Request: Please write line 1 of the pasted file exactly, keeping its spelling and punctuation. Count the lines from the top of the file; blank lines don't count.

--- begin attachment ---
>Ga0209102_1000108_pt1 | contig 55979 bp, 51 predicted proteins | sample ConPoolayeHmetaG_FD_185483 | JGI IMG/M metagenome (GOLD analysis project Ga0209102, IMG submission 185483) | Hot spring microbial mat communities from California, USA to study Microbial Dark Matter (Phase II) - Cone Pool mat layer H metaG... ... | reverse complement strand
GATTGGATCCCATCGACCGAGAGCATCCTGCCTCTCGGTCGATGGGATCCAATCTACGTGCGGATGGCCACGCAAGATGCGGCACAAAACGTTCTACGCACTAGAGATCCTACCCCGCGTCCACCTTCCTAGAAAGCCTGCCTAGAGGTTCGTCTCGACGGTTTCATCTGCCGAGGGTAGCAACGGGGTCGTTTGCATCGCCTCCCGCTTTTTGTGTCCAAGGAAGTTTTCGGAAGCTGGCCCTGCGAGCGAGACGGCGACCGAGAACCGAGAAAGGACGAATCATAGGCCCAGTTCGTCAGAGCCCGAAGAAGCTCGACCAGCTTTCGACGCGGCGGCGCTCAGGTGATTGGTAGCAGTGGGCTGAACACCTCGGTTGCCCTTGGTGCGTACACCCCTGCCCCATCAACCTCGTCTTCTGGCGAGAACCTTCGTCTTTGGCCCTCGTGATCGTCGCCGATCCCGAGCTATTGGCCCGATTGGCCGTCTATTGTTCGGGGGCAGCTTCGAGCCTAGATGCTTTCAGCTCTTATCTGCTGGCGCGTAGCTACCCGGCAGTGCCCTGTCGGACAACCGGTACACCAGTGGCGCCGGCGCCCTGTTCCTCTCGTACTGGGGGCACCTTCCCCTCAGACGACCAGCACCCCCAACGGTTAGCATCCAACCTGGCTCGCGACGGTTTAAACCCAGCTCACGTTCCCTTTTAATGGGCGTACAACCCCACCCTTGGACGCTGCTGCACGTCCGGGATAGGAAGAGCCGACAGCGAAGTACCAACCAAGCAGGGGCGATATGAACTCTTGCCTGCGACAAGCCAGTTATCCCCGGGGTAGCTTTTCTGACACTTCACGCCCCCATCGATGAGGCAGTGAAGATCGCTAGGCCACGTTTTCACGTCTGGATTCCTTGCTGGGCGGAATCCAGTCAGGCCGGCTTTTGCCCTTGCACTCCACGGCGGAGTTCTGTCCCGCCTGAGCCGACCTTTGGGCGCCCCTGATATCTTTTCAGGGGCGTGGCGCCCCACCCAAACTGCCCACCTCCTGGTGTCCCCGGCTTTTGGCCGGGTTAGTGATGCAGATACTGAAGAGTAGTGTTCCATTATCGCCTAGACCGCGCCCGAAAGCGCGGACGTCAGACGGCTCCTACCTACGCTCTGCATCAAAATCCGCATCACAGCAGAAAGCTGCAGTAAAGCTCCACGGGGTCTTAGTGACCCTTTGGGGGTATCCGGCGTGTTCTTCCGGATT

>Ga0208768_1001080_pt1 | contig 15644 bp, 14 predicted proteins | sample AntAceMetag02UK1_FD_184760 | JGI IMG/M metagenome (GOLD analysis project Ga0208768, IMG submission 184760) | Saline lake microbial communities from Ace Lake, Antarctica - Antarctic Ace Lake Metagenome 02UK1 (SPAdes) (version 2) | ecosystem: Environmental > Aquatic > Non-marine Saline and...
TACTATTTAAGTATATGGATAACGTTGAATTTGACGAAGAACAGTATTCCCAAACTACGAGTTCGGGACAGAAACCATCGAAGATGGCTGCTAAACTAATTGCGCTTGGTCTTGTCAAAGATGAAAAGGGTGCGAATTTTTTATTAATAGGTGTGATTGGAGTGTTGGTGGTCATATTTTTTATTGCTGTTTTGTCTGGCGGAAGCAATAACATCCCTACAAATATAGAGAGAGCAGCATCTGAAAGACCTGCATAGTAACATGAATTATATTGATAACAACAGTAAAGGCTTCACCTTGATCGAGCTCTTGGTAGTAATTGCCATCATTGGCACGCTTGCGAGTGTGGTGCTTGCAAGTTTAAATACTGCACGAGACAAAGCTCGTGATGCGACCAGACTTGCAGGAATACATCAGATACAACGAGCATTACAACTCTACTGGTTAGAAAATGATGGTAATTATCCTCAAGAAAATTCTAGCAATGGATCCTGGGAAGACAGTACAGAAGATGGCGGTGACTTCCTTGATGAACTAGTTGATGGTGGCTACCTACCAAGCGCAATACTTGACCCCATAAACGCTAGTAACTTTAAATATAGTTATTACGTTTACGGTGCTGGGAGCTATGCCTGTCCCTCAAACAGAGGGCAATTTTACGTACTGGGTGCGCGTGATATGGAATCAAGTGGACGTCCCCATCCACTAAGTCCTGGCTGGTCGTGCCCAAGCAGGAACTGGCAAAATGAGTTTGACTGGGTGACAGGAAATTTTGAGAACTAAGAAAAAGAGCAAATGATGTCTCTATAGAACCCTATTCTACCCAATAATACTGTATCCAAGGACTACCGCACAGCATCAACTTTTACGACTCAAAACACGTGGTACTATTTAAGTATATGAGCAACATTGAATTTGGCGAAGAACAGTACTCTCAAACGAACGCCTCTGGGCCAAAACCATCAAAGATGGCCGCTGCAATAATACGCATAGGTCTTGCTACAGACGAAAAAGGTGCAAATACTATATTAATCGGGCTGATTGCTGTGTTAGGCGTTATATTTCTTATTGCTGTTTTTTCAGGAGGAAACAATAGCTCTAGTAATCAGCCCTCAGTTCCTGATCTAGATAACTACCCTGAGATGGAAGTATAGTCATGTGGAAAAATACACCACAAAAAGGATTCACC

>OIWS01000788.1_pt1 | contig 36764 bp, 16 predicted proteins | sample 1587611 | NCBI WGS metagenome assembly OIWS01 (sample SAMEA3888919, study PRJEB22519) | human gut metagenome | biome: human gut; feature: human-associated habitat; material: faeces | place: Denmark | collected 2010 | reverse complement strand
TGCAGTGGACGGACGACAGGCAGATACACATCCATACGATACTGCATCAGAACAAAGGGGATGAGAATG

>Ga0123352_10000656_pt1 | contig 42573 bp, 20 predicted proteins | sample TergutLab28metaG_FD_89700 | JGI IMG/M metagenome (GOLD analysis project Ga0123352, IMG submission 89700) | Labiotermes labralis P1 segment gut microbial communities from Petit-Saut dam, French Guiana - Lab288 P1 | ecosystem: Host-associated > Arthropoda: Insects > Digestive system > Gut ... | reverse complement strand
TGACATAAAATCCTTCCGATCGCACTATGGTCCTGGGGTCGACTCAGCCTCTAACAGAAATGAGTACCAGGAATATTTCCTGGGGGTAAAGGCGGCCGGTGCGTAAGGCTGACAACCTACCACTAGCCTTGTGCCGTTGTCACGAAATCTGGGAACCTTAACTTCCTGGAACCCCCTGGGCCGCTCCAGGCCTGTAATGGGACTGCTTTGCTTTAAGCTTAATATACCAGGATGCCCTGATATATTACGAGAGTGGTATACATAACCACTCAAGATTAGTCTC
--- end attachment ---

>Ga0209102_1000108_pt1 | contig 55979 bp, 51 predicted proteins | sample ConPoolayeHmetaG_FD_185483 | JGI IMG/M metagenome (GOLD analysis project Ga0209102, IMG submission 185483) | Hot spring microbial mat communities from California, USA to study Microbial Dark Matter (Phase II) - Cone Pool mat layer H metaG... ... | reverse complement strand